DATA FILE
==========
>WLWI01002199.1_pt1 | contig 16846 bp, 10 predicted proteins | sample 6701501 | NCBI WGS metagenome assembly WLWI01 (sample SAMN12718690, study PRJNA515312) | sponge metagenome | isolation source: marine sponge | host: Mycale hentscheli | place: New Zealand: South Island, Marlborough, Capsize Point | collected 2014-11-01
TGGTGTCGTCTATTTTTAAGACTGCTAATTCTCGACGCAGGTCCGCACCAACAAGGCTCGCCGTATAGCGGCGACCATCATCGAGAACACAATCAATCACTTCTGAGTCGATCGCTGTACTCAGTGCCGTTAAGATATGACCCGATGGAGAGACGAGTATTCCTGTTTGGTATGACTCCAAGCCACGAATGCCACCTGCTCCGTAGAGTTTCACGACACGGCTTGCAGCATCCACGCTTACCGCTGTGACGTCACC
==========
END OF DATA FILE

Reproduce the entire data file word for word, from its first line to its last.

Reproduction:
>WLWI01002199.1_pt1 | contig 16846 bp, 10 predicted proteins | sample 6701501 | NCBI WGS metagenome assembly WLWI01 (sample SAMN12718690, study PRJNA515312) | sponge metagenome | isolation source: marine sponge | host: Mycale hentscheli | place: New Zealand: South Island, Marlborough, Capsize Point | collected 2014-11-01
TGGTGTCGTCTATTTTTAAGACTGCTAATTCTCGACGCAGGTCCGCACCAACAAGGCTCGCCGTATAGCGGCGACCATCATCGAGAACACAATCAATCACTTCTGAGTCGATCGCTGTACTCAGTGCCGTTAAGATATGACCCGATGGAGAGACGAGTATTCCTGTTTGGTATGACTCCAAGCCACGAATGCCACCTGCTCCGTAGAGTTTCACGACACGGCTTGCAGCATCCACGCTTACCGCTGTGACGTCACC